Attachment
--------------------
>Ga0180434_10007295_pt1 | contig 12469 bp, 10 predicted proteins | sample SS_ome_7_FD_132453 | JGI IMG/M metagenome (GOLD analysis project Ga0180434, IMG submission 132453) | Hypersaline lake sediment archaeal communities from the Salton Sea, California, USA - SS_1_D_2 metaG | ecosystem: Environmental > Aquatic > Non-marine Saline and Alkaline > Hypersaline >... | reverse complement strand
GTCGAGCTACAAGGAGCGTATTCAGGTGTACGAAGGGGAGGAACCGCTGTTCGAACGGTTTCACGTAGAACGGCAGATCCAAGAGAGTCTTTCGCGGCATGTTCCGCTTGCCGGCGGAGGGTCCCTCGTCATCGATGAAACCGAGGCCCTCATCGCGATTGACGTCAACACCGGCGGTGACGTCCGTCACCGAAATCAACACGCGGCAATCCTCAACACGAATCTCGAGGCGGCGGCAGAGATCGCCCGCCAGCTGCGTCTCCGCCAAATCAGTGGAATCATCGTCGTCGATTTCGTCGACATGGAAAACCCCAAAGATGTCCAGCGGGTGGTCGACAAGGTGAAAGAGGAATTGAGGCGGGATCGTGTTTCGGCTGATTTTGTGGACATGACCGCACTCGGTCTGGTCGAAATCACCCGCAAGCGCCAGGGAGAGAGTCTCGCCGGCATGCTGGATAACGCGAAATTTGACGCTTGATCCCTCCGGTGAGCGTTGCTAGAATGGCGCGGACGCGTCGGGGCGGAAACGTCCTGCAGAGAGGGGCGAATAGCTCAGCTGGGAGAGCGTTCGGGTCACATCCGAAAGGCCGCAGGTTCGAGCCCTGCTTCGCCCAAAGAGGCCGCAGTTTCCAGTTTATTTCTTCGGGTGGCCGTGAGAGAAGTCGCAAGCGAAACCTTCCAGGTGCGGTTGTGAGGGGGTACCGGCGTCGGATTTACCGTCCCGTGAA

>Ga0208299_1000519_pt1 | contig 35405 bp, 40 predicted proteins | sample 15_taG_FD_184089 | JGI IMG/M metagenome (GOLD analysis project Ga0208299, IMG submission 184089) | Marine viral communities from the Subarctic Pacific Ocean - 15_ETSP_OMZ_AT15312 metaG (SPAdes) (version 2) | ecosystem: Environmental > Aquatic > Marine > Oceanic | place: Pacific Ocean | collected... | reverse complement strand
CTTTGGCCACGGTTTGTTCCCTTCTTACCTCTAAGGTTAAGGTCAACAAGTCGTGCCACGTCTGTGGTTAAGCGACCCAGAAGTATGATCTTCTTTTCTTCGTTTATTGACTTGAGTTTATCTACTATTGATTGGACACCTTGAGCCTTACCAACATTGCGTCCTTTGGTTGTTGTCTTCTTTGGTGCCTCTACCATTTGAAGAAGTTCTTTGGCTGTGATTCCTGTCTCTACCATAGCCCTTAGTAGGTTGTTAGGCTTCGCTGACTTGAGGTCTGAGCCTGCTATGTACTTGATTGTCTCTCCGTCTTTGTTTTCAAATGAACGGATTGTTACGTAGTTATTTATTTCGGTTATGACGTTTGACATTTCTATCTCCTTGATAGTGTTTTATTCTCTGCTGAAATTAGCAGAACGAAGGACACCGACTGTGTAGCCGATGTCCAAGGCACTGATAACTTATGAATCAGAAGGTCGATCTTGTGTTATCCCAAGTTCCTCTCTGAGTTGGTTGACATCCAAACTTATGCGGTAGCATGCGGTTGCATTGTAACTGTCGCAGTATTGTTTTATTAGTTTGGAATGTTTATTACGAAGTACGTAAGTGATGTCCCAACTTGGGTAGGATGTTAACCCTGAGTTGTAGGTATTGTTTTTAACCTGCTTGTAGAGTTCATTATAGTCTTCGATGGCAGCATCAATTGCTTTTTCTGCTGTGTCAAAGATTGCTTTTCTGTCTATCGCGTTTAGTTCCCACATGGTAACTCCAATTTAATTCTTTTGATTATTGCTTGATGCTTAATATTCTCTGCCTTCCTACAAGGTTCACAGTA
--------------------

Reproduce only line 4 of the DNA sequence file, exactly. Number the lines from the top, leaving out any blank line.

CTTTGGCCACGGTTTGTTCCCTTCTTACCTCTAAGGTTAAGGTCAACAAGTCGTGCCACGTCTGTGGTTAAGCGACCCAGAAGTATGATCTTCTTTTCTTCGTTTATTGACTTGAGTTTATCTACTATTGATTGGACACCTTGAGCCTTACCAACATTGCGTCCTTTGGTTGTTGTCTTCTTTGGTGCCTCTACCATTTGAAGAAGTTCTTTGGCTGTGATTCCTGTCTCTACCATAGCCCTTAGTAGGTTGTTAGGCTTCGCTGACTTGAGGTCTGAGCCTGCTATGTACTTGATTGTCTCTCCGTCTTTGTTTTCAAATGAACGGATTGTTACGTAGTTATTTATTTCGGTTATGACGTTTGACATTTCTATCTCCTTGATAGTGTTTTATTCTCTGCTGAAATTAGCAGAACGAAGGACACCGACTGTGTAGCCGATGTCCAAGGCACTGATAACTTATGAATCAGAAGGTCGATCTTGTGTTATCCCAAGTTCCTCTCTGAGTTGGTTGACATCCAAACTTATGCGGTAGCATGCGGTTGCATTGTAACTGTCGCAGTATTGTTTTATTAGTTTGGAATGTTTATTACGAAGTACGTAAGTGATGTCCCAACTTGGGTAGGATGTTAACCCTGAGTTGTAGGTATTGTTTTTAACCTGCTTGTAGAGTTCATTATAGTCTTCGATGGCAGCATCAATTGCTTTTTCTGCTGTGTCAAAGATTGCTTTTCTGTCTATCGCGTTTAGTTCCCACATGGTAACTCCAATTTAATTCTTTTGATTATTGCTTGATGCTTAATATTCTCTGCCTTCCTACAAGGTTCACAGTA